The world is suffering, people are suffering, poverty, war, hatred, violence… and all we’re doing is causing chaos at the Eucharistic Table that is supposed to be the highlight of people’s week. Ubi caritas? Sure, but on my terms!

        Have mercy on us, O God, have mercy.

      2. Sean, there is only chaos when folks like you throw “hissy-fits” about the EF even existing. The EF is rightly part of the heritage of the church. Why is it so offensive to you that someone may just like that form of worship?

  24. Jordan Zarembo :
    I would not mind if the Canon were said aloud or sung during the EF, especially during solemn Mass. This is a worthy innovation. Certainly, the silent Canon is not of the apostolic era by any means. I do not, however, favor the translation of the Canon.
    The best solution to the “silent Canon” issue is no solution. Byzantine Christians. both Eastern Catholic and Orthodox, are all over the map on this question. I’ve been to Divine Liturgies where the anaphora was completely silent or partially silent depending on church and ethnic tradition. Why not simply permit a celebrants to recite silently, recite aloud, or sing the Canon at his discretion?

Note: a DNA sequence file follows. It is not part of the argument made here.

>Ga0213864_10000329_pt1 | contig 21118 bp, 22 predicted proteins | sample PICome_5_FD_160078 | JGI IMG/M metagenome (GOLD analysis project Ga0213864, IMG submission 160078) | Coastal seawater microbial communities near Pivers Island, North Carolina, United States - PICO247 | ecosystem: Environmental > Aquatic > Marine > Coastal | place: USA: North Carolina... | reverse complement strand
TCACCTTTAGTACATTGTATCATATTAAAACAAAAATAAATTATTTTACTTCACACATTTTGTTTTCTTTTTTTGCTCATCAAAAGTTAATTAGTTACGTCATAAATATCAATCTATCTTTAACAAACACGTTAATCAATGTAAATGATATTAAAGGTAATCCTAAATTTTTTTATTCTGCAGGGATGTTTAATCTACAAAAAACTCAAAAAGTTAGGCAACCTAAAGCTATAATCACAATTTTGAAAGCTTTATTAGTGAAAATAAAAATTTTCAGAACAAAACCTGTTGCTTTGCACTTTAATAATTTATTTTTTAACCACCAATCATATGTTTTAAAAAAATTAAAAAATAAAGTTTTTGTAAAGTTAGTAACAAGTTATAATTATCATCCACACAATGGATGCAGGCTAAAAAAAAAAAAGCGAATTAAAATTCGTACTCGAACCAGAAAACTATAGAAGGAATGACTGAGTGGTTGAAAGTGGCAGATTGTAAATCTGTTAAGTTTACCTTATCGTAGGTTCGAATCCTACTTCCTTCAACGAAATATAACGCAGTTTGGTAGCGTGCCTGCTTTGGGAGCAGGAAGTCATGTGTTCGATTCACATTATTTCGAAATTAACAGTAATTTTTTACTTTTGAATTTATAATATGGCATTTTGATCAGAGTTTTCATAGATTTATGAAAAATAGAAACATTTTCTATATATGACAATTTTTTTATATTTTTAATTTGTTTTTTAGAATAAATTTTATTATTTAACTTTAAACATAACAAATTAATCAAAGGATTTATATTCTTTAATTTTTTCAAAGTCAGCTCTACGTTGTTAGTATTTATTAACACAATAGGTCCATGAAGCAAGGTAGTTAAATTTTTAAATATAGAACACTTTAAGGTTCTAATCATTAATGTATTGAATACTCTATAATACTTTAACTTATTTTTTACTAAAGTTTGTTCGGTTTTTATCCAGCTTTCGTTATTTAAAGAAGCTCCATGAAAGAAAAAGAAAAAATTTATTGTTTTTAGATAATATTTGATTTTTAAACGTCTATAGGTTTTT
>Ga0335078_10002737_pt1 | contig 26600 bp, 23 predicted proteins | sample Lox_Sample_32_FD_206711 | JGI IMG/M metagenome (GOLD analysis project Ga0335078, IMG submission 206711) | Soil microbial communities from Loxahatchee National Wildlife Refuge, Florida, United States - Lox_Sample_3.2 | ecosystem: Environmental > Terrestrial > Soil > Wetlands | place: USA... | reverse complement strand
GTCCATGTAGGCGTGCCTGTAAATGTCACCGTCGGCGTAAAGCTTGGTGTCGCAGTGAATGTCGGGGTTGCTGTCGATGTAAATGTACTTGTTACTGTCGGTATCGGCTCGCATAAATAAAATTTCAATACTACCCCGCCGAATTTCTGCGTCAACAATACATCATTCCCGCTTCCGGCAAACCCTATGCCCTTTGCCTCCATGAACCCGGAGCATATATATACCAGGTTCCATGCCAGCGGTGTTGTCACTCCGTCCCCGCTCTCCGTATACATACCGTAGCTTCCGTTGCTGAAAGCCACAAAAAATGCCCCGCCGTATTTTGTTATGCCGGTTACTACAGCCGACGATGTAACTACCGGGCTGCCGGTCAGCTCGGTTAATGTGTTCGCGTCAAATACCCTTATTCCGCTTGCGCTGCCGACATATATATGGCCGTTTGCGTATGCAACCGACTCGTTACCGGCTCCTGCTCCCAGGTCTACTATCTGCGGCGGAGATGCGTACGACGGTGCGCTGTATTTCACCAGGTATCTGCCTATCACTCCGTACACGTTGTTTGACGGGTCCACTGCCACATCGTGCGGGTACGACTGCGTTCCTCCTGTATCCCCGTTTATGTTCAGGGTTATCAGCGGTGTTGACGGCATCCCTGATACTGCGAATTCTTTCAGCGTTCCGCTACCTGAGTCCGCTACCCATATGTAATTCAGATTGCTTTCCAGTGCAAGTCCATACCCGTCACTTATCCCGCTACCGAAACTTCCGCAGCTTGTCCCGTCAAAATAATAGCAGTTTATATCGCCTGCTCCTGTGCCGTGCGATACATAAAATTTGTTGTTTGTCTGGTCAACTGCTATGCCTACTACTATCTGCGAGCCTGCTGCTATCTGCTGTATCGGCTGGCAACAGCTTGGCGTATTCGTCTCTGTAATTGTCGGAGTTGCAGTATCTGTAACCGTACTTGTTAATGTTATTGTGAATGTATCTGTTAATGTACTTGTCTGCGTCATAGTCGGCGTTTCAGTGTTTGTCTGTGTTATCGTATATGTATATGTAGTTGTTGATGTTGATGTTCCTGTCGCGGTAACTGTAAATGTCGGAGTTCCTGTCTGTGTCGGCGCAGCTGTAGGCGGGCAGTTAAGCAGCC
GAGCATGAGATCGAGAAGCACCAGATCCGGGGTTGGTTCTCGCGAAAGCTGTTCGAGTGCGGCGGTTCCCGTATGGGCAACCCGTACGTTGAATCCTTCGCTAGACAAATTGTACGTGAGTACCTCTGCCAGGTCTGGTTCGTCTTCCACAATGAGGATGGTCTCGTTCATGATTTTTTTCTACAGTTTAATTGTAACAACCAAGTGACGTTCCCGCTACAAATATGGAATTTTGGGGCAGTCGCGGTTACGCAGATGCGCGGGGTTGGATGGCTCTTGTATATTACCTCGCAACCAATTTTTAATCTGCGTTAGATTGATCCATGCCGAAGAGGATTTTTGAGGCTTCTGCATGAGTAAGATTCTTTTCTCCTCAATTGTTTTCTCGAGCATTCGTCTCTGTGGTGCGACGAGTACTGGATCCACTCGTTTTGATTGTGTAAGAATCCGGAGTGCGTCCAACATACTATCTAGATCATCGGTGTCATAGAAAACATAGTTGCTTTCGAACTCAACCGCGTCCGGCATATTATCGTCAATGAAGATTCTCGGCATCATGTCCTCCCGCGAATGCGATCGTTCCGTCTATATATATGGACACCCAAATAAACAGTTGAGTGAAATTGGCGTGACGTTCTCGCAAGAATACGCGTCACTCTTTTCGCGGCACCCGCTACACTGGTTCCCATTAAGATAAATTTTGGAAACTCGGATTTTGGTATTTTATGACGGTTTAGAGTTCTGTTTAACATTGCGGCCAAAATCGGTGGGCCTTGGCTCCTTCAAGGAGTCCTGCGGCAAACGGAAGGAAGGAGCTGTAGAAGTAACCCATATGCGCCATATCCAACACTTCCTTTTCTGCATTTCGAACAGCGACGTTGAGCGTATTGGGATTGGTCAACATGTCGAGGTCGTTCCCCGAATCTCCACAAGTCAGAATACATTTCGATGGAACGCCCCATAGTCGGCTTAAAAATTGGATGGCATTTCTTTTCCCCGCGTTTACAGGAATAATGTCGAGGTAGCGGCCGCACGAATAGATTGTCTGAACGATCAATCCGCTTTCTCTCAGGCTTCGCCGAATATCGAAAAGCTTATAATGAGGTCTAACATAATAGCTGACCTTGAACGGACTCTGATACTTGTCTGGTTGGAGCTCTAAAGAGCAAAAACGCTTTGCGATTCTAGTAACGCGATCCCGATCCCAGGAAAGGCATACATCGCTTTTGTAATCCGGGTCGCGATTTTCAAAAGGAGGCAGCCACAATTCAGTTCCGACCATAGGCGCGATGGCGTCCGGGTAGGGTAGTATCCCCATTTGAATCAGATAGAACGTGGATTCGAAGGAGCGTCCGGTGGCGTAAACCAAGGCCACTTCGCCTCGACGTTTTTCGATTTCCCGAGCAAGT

Like many EF Catholics, I love the silent Canon. It’s time to allow for some diversity. Most EF Catholics I know are now fine with vernacular readings at Low Mass. It’s time to push the comfort zone a bit further. A revised missal with the new rubrical options and some of the OF prefaces, maybe Canon chants from the OF, and a revised sanctoral calendar would be a big advancement.

    Yeah, and why stop there? Let’s have women priests, too, and recognise Anglican and Lutheran orders, and while we’re at it, retire Bernie Law . . . .

  25. Jordan Zarembo :

    I would not mind if the Canon were said aloud or sung during the EF, especially during solemn Mass. This is a worthy innovation. Certainly, the silent Canon does not have its origins in the apostolic era. I do not, however, favor the translation of the Canon into the vernacular.

    I do not understand your dislike of having the Eucharistic Prayer in the vernacular. Is that not what it was when Latin was introduced?

  26. per Fr. Allan
    “Most parishes I know strive to follow post-Vatican II teaching regarding ecclesiology and there are armies of people involved in the life of the parish and its ministries.These same people collaborate with the bishop and pastor on tons of time consuming pastoral councils, finance councils, stewardship councils and an array of committees and sub committees.”